Existing Practice of Decision Making Processes
Despite today's general tendency to assign formal power to citizens and shareholders, the choice of goals and of the means for reaching them remain in practice largely delegated, centralised and hierarchical (OECD 2001). However, these established forms of decision making are unable to claim either the effectiveness or the legitimacy required to effectively face the challenges posed by the actual technological, economic and social changes.
Decision making forms, which are now used to resolve the problem, are often among the causes of this problem, and are at least as important as the "objective" factors such as lack of local resources, polarisation effects etc. The ever emerging question related to decision making processes is how to manage long term co-operation between the stakeholders. Missing interfaces for co-operation as well as unclear (or even wrong) distribution of responsibilities seems to be the main source of problems.
Two characteristics of traditional decision making forms need fundamental changes: the fixed and permanent allocations of power that are engraved in the structures and constitutions of many organisations; and, the tendency to vest initiative exclusively in the hands of those in senior positions in the hierarchy.
The following overview of the existing decision making forms aims to support an ad-hoc diagnosis of the main shortcomings and identification of the opportunities for improvement and evolution of new decision making forms. Hence, the overview is by no means exhaustive or generally valid, but proves to be operational for the Alpine situation from the exploratory and "lessons learned" perspective.
Pustertal "I’ve got something to say" – Referendum on traffic in the Puster Valley, South Tyrol, Italy
Prize winner of CIPRA’s "Future in the Alps" competition, 2005
In 2000, 300 people of South Tyrol, with no particular political affiliation, representing a cross-section of all ethnic groups, languages and social strata, founded the Initiative for More Democracy.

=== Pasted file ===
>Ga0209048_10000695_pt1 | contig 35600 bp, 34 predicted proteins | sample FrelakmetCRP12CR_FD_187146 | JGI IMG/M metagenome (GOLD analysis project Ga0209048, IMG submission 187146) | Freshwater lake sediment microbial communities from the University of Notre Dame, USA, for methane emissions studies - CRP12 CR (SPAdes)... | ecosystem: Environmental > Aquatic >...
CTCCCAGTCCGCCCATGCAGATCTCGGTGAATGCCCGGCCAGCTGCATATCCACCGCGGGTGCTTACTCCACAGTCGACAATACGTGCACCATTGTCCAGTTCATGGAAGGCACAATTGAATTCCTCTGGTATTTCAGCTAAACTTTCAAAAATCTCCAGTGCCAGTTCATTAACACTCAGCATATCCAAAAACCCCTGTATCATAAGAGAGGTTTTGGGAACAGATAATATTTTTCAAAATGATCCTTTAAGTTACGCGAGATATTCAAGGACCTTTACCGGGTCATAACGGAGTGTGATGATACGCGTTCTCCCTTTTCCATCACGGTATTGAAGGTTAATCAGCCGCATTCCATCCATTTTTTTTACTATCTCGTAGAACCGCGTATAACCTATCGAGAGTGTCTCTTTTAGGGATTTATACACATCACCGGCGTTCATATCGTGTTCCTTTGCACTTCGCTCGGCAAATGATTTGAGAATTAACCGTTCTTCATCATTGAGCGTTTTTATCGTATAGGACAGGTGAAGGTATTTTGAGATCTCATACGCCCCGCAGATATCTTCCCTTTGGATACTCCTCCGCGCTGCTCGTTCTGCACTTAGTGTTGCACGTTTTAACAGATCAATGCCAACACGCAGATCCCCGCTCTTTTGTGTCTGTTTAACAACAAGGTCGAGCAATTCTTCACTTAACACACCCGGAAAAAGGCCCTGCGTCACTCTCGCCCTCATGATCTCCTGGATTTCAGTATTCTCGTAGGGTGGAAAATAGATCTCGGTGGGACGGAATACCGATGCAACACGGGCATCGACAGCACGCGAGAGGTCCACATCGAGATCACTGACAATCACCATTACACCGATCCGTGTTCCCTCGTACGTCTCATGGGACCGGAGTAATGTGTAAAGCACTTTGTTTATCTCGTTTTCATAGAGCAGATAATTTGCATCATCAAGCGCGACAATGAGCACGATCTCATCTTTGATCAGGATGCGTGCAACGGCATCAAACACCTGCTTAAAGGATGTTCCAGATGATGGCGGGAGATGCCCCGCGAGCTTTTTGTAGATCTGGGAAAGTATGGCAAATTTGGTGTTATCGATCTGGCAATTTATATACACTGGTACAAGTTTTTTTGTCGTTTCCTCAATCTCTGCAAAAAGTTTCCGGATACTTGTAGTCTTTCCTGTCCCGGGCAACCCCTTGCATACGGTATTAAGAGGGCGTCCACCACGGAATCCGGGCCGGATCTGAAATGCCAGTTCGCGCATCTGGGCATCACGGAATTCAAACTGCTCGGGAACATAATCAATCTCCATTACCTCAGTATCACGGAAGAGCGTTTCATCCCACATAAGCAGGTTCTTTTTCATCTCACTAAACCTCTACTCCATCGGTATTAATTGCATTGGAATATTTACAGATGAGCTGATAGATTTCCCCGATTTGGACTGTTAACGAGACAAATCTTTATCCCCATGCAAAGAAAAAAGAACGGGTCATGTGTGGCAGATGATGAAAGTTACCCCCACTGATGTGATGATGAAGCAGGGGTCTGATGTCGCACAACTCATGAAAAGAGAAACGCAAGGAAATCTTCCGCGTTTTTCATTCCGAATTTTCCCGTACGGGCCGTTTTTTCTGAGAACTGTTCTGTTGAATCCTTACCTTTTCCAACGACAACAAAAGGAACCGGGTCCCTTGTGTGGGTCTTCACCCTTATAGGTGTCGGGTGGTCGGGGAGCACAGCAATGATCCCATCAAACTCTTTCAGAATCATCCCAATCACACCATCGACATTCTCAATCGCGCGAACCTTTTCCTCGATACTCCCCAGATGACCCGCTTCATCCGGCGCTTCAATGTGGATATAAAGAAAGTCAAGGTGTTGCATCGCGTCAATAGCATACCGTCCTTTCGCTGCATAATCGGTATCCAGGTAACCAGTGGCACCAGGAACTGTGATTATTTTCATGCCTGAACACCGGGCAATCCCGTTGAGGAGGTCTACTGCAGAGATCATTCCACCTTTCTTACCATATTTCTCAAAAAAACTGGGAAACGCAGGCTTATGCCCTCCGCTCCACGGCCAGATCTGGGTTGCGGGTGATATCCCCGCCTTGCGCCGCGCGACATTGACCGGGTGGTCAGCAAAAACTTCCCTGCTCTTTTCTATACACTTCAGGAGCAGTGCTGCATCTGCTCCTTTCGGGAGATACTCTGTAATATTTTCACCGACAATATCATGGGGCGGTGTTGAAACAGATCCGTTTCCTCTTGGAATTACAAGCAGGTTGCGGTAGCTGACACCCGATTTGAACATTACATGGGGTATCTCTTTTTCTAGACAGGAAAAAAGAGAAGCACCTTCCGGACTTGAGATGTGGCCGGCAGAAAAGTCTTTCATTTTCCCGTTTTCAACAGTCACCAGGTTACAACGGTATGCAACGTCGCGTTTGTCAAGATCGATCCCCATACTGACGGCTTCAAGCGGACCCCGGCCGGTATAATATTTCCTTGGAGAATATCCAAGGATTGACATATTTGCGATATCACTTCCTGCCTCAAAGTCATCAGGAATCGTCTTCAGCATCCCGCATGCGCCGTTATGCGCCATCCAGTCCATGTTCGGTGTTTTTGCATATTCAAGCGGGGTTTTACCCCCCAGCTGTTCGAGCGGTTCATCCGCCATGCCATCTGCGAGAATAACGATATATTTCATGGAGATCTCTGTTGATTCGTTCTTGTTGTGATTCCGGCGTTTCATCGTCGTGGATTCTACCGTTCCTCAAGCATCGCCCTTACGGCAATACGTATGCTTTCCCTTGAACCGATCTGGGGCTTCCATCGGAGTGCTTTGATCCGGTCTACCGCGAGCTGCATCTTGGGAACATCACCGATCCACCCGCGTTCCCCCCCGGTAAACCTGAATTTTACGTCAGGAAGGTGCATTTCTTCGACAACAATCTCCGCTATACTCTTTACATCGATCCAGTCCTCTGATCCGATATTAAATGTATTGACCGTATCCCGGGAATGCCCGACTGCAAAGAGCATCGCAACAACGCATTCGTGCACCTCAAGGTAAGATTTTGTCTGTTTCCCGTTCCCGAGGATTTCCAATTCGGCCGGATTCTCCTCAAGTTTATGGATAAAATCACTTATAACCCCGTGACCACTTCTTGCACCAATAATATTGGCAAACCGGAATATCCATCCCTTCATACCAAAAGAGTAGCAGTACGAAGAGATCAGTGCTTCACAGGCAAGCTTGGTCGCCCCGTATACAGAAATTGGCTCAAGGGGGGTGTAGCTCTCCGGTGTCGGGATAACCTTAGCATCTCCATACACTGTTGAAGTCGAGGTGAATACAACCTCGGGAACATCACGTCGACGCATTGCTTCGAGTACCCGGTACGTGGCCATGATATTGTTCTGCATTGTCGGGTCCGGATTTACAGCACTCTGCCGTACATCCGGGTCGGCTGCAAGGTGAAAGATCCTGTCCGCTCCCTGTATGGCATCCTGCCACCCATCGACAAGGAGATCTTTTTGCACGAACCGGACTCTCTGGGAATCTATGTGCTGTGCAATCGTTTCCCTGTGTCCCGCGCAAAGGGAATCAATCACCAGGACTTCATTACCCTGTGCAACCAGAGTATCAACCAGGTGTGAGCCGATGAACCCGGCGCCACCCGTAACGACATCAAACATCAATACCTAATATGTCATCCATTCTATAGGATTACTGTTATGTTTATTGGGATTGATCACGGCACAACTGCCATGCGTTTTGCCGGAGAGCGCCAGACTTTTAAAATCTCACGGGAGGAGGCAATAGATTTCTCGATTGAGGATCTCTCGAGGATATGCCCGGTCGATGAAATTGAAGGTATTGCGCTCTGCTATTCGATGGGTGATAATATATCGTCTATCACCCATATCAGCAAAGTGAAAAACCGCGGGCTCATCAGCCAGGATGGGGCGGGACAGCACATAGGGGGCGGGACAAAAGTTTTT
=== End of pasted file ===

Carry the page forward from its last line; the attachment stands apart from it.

Their objective was to get citizens to become more directly involved in drawing up legislation, e.g. by referendum. An "observatory" took a closer look at politicians and the established political process.
A democracy workshop drew up bills of its own making and developed ideas and projects to motivate more people – using PR work and visits to schools – to become politically involved. The project aimed to establish a culture of equal rights, and boost the awareness of the value of direct political involvement.
One example was the issue of traffic. Although the Brenner Autobahn and its heavy goods vehicle traffic is a huge burden on the people living in the Eisack Valley, the government of South Tyrol had been planning additional transit routes. The Initiative for More Democracy solicited support from various associations to bring about a self-administered referendum on transport policy. In Italy, referenda at the local level are uncommon. 200 volunteers collected 2,900 signatures, the first step towards a referendum. And while there was plenty of resistance from local politicians, the cheerful style of the survey proved popular with local residents. On March 20th, 2005 no fewer than 80% of the people who took part in the referendum spoke out in favour of prioritising rail and bus transport over private cars.